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  • Fire risk perpetuates poverty and fire use among Amazonian smallholders
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Fire risk perpetuates poverty and fire use among Amazonian smallholders

Source(s):  Global Environmental Change: Human and Policy Dimensions

Forest fires exacerbate carbon emissions, threaten biodiversity and cause welfare losses to local populations. Most fires accidentally ignite from mismanaged swidden and pasture fires. This study provides evidence that fire risk in the Brazilian Amazon, the world's largest remaining tropical forest, perpetuates low yield and environmentally degrading agricultural activities. Using a combination of household interviews and remotely sensed data on fire occurrence in Eastern Amazon municipalities of Paragominas and Santarém, we show that smallholders in consolidated farm-forest frontier regions are locked into a vicious cycle that inhibits their adoption of fire-free practices. Households that invest in more capital-intensive fire-free agricultural technologies experience greater revenue losses from escaped fires than non-fire users. Changes in revenues are as sensitive to these fire impacts asthey are to changes in physical capital investments. To overcome this fire-poverty trap, a “big push” of co-ordinated local incentives is needed. Policies mitigating fire risk may achieve a triple-win that reduces green-house gas emissions, forest degradation, and fosters inclusive economic development.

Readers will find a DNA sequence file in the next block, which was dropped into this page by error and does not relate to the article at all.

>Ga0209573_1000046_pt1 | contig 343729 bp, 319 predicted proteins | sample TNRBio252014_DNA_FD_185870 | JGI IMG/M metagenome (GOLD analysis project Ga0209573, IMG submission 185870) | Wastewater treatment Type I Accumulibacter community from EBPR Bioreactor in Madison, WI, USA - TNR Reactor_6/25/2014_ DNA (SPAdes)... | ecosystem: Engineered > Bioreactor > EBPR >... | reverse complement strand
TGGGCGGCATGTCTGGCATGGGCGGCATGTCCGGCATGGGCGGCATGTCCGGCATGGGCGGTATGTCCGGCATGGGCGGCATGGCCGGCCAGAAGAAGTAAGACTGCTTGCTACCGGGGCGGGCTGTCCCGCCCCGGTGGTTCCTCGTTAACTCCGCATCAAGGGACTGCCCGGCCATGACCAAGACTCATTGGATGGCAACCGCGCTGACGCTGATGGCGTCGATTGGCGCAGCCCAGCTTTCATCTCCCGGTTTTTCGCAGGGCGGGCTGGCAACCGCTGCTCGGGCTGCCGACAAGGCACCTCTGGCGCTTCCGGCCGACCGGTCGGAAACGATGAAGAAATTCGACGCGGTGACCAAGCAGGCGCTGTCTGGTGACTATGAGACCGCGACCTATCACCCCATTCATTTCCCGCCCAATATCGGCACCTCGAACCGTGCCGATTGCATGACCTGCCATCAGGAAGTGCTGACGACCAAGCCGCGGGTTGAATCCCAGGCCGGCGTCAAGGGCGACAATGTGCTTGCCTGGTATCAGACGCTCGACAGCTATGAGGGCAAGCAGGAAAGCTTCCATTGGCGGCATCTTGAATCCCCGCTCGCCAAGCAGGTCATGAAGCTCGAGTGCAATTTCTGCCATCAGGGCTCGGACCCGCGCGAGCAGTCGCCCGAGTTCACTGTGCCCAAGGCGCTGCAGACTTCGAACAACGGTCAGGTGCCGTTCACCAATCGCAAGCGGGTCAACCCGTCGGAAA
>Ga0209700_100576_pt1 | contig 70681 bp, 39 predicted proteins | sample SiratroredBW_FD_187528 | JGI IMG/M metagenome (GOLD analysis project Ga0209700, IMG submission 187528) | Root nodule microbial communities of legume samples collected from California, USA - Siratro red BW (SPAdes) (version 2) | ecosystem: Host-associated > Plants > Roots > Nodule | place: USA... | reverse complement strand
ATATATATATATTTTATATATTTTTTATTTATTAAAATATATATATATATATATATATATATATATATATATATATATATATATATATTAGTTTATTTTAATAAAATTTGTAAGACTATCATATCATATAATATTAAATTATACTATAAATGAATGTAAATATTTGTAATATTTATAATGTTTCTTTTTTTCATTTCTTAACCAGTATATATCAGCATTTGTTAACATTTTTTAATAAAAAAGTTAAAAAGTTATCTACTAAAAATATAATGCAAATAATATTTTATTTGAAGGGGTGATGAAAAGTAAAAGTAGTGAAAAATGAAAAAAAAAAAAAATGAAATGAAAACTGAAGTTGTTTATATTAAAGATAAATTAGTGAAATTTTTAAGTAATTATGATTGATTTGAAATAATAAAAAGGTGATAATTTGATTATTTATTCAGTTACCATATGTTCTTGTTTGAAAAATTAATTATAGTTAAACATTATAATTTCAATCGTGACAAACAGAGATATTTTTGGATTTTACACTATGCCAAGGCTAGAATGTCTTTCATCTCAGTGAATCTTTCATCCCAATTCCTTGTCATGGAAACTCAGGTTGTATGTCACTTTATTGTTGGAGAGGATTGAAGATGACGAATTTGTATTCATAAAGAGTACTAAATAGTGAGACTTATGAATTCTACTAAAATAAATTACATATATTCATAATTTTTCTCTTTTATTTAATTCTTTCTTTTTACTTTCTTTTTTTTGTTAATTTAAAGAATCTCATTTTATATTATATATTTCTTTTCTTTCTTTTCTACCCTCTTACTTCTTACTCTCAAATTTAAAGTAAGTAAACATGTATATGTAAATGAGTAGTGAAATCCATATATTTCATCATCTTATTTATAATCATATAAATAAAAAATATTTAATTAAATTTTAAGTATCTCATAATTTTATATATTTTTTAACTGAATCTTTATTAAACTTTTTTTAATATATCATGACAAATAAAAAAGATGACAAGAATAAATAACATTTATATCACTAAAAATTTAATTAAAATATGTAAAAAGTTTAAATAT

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  • Fire risk perpetuates poverty and fire use among Amazonian smallholders
  • Publication date 2020
  • Author(s) Cammelli, Federico; Garrett, Rachael D.; Barlow, Jos et al.
  • Number of pages 10 p.
  • ISBN/ISSN 10.1016/j.gloenvcha.2020.102096 (DOI)

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